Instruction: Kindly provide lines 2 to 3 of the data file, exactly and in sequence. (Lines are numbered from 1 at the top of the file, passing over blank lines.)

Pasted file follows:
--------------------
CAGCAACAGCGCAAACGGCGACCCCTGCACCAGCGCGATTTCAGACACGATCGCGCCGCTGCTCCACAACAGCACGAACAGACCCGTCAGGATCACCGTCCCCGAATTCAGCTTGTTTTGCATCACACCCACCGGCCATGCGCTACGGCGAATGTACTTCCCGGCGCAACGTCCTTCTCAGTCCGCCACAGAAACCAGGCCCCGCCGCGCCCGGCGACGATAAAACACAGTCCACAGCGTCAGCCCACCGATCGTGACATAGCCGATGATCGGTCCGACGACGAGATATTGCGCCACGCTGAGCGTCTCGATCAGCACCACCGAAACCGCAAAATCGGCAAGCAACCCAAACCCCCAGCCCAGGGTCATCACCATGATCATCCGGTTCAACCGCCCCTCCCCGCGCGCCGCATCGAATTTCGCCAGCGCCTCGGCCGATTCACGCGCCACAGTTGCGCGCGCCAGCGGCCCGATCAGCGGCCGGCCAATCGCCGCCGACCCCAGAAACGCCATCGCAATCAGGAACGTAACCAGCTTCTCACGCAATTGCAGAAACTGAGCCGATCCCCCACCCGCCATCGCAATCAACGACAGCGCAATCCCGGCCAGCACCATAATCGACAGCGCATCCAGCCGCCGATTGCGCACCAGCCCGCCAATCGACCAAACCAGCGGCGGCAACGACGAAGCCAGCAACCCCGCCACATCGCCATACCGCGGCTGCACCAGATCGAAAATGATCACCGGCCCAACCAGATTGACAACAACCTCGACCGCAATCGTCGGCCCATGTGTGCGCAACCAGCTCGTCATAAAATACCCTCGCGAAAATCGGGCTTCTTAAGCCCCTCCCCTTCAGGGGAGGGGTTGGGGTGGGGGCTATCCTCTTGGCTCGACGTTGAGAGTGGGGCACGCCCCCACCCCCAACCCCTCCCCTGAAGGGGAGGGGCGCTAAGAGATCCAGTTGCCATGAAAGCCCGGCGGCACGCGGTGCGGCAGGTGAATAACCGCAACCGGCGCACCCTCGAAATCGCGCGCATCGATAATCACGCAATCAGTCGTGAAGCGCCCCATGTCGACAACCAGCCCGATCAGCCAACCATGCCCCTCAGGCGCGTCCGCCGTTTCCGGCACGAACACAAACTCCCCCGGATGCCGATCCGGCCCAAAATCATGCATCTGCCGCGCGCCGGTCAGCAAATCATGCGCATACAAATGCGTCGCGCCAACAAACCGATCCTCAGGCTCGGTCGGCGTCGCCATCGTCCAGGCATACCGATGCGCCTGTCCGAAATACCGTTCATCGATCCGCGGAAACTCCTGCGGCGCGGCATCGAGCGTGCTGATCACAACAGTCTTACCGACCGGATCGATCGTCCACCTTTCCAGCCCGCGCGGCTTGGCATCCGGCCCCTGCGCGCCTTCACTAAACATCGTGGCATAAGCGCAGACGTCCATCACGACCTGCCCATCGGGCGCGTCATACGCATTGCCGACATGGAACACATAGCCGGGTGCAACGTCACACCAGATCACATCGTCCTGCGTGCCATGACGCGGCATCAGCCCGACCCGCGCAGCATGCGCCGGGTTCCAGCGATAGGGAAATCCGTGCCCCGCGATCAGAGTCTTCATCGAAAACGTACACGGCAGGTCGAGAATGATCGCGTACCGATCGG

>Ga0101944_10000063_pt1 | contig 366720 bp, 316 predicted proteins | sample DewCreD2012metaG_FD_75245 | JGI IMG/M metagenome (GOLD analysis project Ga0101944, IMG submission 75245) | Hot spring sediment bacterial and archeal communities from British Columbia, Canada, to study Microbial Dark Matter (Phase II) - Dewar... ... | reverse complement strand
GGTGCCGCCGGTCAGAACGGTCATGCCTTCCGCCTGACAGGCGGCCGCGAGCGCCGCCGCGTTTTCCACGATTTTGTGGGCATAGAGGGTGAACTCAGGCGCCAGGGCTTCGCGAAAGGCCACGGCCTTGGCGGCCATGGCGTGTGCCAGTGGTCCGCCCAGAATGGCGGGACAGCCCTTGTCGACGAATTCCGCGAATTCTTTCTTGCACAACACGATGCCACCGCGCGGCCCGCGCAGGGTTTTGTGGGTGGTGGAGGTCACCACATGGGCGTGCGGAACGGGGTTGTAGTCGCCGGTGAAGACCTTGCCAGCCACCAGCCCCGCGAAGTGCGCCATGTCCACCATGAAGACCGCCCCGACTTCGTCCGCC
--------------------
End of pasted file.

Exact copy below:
>Ga0101944_10000063_pt1 | contig 366720 bp, 316 predicted proteins | sample DewCreD2012metaG_FD_75245 | JGI IMG/M metagenome (GOLD analysis project Ga0101944, IMG submission 75245) | Hot spring sediment bacterial and archeal communities from British Columbia, Canada, to study Microbial Dark Matter (Phase II) - Dewar... ... | reverse complement strand
GGTGCCGCCGGTCAGAACGGTCATGCCTTCCGCCTGACAGGCGGCCGCGAGCGCCGCCGCGTTTTCCACGATTTTGTGGGCATAGAGGGTGAACTCAGGCGCCAGGGCTTCGCGAAAGGCCACGGCCTTGGCGGCCATGGCGTGTGCCAGTGGTCCGCCCAGAATGGCGGGACAGCCCTTGTCGACGAATTCCGCGAATTCTTTCTTGCACAACACGATGCCACCGCGCGGCCCGCGCAGGGTTTTGTGGGTGGTGGAGGTCACCACATGGGCGTGCGGAACGGGGTTGTAGTCGCCGGTGAAGACCTTGCCAGCCACCAGCCCCGCGAAGTGCGCCATGTCCACCATGAAGACCGCCCCGACTTCGTCCGCC